There have been two exceptions to this woeful lack of perception on my part. The first time I watched "The Sixth Sense," I guessed that Bruce Willis was a ghost about three scenes in. I have no idea where I got that from. I thought it was so obvious that I was surprised to learn that everyone else was surprised at the end.
The second exception is with "Shutter Island." The very first time I saw the trailer for the movie, I was only half paying attention. Even so, I thought "Oh, I bet the secret is _______." I was so convinced I was correct that I decided to read the book instead. Because it struck me as kind of a cheesy Big Secret, and I thought that the book would give a lot more supporting evidence and be a better time.
I was right on all counts. I'm not bragging. I mean, trust me - this NEVER happens.
I'm not going to tell you what the Big Secret is. Odds are you have heard already, because the general public is not very good about avoiding spoilers. People who saw the movie are generally annoyed, and I can understand that. A movie is naturally going to have to gloss over and toss out a ton of stuff from the book. And it's those little things, the odd little discrepancies, the repeated incongruous themes, which really make the story.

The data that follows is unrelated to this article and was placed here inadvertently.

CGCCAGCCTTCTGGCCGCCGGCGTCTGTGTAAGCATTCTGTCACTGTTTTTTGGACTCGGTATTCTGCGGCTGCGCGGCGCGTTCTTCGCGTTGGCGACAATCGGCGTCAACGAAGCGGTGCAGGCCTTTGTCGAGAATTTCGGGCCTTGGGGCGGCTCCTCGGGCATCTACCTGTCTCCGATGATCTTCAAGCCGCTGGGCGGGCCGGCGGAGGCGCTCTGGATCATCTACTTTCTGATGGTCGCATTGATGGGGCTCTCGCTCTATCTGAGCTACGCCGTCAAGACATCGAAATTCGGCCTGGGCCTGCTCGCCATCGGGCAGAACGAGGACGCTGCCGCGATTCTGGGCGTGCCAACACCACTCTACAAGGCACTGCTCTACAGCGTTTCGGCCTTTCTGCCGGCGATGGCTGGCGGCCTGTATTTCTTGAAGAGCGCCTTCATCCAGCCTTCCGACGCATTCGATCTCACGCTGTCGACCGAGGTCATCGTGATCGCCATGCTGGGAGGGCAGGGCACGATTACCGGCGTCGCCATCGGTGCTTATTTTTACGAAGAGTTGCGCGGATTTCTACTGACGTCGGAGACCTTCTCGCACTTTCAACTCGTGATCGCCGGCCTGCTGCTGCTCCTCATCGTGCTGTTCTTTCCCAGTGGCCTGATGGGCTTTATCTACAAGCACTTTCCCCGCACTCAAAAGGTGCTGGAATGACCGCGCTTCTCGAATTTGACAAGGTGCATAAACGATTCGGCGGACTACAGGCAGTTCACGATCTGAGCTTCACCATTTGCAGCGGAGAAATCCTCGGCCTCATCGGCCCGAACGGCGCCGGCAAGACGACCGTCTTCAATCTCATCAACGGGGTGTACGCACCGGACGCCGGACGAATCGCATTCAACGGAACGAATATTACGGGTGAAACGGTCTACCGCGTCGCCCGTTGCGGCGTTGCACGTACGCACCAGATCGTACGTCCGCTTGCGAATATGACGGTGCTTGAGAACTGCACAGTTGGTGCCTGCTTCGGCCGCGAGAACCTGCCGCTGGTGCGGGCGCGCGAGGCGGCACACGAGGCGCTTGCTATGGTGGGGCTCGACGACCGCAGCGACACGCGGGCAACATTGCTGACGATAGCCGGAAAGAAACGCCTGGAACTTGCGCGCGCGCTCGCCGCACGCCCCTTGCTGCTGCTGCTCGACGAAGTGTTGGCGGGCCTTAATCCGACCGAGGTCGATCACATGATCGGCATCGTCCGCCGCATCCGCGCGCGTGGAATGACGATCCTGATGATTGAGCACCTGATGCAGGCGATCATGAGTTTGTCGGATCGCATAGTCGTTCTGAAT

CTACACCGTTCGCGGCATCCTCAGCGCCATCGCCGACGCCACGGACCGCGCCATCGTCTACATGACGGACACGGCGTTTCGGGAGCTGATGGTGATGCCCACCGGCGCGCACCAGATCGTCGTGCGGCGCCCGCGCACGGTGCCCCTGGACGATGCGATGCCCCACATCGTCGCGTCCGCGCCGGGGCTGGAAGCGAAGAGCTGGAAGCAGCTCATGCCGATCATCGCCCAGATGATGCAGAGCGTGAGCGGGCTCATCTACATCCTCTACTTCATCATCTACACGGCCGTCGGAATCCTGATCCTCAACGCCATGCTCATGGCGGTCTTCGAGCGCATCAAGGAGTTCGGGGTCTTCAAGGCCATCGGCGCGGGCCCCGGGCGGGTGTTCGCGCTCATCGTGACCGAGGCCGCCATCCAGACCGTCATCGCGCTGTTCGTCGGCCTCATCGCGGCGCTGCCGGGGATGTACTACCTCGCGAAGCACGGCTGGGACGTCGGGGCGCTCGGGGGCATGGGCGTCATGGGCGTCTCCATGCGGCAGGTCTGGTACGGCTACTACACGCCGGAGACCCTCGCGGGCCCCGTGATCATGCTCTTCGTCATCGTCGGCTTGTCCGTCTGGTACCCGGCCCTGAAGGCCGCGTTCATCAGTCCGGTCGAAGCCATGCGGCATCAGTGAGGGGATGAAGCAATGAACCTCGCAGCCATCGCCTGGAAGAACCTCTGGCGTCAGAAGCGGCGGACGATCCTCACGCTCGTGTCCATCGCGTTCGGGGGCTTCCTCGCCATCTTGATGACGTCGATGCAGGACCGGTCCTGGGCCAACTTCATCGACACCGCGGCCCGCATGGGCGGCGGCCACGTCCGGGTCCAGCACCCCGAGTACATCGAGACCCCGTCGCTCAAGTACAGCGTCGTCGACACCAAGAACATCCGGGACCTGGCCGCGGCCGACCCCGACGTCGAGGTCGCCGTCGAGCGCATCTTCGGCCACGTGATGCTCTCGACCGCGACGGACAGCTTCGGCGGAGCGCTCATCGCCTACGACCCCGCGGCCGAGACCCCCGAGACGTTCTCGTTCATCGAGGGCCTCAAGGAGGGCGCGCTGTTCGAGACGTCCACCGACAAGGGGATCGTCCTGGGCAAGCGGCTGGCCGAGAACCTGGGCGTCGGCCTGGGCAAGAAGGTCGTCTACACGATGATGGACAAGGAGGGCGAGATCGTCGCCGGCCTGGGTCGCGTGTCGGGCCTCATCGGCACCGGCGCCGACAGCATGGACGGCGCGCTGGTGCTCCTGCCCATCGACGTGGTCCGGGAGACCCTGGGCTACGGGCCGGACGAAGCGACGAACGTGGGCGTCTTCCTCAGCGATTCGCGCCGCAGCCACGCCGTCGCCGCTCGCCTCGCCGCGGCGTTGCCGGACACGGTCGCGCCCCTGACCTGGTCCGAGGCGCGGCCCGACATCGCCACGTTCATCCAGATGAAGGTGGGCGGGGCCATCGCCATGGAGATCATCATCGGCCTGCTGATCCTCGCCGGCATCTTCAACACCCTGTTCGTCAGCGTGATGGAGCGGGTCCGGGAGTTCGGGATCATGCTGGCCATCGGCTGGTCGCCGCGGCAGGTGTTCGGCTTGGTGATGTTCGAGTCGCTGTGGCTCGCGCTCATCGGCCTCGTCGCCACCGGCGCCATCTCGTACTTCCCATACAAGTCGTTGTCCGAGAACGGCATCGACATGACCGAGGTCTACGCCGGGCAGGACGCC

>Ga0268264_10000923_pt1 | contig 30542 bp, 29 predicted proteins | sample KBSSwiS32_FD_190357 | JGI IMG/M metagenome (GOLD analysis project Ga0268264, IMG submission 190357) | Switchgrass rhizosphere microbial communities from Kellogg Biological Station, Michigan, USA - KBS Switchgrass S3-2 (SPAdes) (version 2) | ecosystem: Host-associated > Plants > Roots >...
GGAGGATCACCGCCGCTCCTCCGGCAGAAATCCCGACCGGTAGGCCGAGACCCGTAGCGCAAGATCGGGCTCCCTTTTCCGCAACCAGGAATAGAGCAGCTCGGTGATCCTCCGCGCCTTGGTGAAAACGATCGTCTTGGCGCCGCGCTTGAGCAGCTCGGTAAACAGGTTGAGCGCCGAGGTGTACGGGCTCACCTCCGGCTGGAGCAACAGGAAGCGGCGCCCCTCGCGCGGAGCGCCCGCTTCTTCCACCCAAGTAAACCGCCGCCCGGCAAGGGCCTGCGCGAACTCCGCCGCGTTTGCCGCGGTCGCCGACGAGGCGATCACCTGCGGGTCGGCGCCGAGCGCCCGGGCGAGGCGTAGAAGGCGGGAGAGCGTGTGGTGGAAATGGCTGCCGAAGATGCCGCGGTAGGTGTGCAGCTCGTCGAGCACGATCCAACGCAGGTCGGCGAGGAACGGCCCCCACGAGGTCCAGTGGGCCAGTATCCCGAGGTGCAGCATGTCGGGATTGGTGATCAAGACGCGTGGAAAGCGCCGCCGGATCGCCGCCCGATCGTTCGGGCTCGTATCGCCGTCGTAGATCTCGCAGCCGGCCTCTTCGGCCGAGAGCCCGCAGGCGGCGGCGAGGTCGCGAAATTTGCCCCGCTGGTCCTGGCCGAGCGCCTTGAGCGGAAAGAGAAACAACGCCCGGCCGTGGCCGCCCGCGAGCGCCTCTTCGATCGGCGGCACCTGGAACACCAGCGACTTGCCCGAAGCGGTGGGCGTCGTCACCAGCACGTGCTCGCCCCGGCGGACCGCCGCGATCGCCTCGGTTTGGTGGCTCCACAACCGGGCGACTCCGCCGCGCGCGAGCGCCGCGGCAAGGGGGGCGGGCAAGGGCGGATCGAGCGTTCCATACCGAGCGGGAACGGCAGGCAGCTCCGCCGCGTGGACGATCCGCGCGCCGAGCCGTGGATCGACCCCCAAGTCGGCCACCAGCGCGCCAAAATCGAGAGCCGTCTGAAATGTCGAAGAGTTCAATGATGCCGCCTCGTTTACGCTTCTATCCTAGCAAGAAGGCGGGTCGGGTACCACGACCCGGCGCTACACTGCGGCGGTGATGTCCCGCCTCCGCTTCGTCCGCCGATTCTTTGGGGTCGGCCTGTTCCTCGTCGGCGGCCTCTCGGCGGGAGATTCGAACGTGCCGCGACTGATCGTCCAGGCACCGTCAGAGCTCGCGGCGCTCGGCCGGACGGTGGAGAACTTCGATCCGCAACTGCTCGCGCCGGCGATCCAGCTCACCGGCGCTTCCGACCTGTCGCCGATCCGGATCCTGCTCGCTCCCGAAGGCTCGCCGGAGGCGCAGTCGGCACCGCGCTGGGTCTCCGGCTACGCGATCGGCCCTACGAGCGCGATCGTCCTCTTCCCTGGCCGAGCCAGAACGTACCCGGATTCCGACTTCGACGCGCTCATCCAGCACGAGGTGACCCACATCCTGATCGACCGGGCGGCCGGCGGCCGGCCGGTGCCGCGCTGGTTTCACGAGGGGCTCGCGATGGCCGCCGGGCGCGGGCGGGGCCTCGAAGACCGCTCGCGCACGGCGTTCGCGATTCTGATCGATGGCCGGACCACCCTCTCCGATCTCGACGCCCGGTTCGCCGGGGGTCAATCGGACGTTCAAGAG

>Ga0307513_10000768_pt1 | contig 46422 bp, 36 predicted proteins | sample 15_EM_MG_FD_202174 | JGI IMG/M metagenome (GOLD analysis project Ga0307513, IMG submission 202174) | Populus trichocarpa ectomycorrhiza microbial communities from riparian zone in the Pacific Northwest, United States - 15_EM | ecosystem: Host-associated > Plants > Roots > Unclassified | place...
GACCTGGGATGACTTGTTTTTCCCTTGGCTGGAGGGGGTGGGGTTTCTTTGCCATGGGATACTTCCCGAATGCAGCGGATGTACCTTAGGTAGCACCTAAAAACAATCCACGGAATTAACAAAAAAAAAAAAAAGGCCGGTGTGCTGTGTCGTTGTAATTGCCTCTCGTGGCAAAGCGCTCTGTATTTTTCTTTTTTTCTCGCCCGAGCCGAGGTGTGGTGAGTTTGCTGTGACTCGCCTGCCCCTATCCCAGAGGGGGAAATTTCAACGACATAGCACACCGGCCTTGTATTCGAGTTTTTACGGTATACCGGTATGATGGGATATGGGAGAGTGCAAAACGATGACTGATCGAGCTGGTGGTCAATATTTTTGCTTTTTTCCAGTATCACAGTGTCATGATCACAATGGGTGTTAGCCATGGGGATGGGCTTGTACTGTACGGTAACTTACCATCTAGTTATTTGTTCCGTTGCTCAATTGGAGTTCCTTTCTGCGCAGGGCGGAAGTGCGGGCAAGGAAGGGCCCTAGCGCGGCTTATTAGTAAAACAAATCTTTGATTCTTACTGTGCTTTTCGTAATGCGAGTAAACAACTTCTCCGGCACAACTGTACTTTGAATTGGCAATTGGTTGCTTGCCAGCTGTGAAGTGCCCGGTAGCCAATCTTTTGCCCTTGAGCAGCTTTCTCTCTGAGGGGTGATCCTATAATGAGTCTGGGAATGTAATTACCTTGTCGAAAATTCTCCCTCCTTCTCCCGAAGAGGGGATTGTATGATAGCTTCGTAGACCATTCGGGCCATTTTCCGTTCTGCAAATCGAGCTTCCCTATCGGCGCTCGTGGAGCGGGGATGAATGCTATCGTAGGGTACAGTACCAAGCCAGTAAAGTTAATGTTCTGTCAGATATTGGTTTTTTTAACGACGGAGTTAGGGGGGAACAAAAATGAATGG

Suffice it to say that there is a Big Secret. This is essentially a detective book on two levels. At the superficial level, it is a detective book which sends a federal marshal into a desolate and creepy asylum for the criminally insane, in order to track down a prisoner who escaped from a locked room under close supervision. At the deeper level, the reader is the detective. The book leaves many clues, if you pay close enough attention.
"The Sixth Sense" worked so well because it's still a good movie, even if you know the Big Secret. You can watch the movie again and admire the craft and storytelling. And the story itself is still compelling. I would say that Shutter Island is only good if you DO know the Big Secret. There are a lot of aspects of the story that would seem downright idiotic, if the book was playing it straight. But watching how all the pieces fit together is an intriguing and satisfying process if you already know the end result.
Ultimately, Shutter Island is a great little lightweight summer read, a nice little mental puzzle. But the double whammy of an unreliable narrator and "none of this is real" has the unfortunate side effect of preventing the reader from making an emotional connection with the story. Without that emotional connection, Shutter Island is little more than an intellectual exercise.